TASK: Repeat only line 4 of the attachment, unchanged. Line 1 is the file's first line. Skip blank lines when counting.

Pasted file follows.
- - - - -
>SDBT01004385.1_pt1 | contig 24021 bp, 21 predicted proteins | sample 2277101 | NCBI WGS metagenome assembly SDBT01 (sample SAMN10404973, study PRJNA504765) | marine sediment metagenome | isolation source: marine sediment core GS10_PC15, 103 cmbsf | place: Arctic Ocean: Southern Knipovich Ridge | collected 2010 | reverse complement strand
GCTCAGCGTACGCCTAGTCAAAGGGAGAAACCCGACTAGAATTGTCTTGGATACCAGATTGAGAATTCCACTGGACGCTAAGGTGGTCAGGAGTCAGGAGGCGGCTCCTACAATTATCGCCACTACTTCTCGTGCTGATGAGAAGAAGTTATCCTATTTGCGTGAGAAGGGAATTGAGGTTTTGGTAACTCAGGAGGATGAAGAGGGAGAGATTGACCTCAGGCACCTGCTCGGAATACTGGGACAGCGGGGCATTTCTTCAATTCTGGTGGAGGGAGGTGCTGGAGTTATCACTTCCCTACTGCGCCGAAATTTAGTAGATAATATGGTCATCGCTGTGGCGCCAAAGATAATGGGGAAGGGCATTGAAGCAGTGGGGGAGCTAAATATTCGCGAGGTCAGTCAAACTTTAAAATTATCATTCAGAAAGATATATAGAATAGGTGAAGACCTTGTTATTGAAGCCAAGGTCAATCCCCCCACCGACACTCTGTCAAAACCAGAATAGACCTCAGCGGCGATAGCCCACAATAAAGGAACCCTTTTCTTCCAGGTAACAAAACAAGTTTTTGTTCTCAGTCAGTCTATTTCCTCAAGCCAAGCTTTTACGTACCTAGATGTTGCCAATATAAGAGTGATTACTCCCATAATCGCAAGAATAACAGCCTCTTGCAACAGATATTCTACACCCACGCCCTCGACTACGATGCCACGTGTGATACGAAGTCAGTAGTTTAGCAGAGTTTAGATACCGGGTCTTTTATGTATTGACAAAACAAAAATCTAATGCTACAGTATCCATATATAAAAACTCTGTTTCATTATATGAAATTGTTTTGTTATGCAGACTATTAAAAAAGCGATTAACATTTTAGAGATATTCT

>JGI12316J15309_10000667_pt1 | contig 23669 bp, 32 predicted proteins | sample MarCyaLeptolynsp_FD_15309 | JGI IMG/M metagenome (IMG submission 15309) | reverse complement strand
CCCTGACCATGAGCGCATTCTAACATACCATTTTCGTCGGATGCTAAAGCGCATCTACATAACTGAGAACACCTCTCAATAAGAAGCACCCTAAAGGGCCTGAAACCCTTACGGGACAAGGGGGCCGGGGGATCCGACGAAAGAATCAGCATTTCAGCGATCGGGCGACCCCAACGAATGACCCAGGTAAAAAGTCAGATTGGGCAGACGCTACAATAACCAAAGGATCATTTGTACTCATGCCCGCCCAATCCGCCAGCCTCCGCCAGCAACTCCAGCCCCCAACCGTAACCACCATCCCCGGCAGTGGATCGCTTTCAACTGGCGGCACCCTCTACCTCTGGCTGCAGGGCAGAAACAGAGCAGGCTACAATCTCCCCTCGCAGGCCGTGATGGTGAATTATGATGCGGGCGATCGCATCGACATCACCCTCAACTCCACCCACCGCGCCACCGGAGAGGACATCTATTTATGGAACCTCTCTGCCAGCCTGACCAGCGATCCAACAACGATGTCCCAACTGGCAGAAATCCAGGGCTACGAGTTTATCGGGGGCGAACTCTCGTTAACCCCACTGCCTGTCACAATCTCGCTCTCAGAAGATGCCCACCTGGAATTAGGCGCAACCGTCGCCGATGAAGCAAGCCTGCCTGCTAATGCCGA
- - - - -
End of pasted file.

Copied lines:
CCCTGACCATGAGCGCATTCTAACATACCATTTTCGTCGGATGCTAAAGCGCATCTACATAACTGAGAACACCTCTCAATAAGAAGCACCCTAAAGGGCCTGAAACCCTTACGGGACAAGGGGGCCGGGGGATCCGACGAAAGAATCAGCATTTCAGCGATCGGGCGACCCCAACGAATGACCCAGGTAAAAAGTCAGATTGGGCAGACGCTACAATAACCAAAGGATCATTTGTACTCATGCCCGCCCAATCCGCCAGCCTCCGCCAGCAACTCCAGCCCCCAACCGTAACCACCATCCCCGGCAGTGGATCGCTTTCAACTGGCGGCACCCTCTACCTCTGGCTGCAGGGCAGAAACAGAGCAGGCTACAATCTCCCCTCGCAGGCCGTGATGGTGAATTATGATGCGGGCGATCGCATCGACATCACCCTCAACTCCACCCACCGCGCCACCGGAGAGGACATCTATTTATGGAACCTCTCTGCCAGCCTGACCAGCGATCCAACAACGATGTCCCAACTGGCAGAAATCCAGGGCTACGAGTTTATCGGGGGCGAACTCTCGTTAACCCCACTGCCTGTCACAATCTCGCTCTCAGAAGATGCCCACCTGGAATTAGGCGCAACCGTCGCCGATGAAGCAAGCCTGCCTGCTAATGCCGA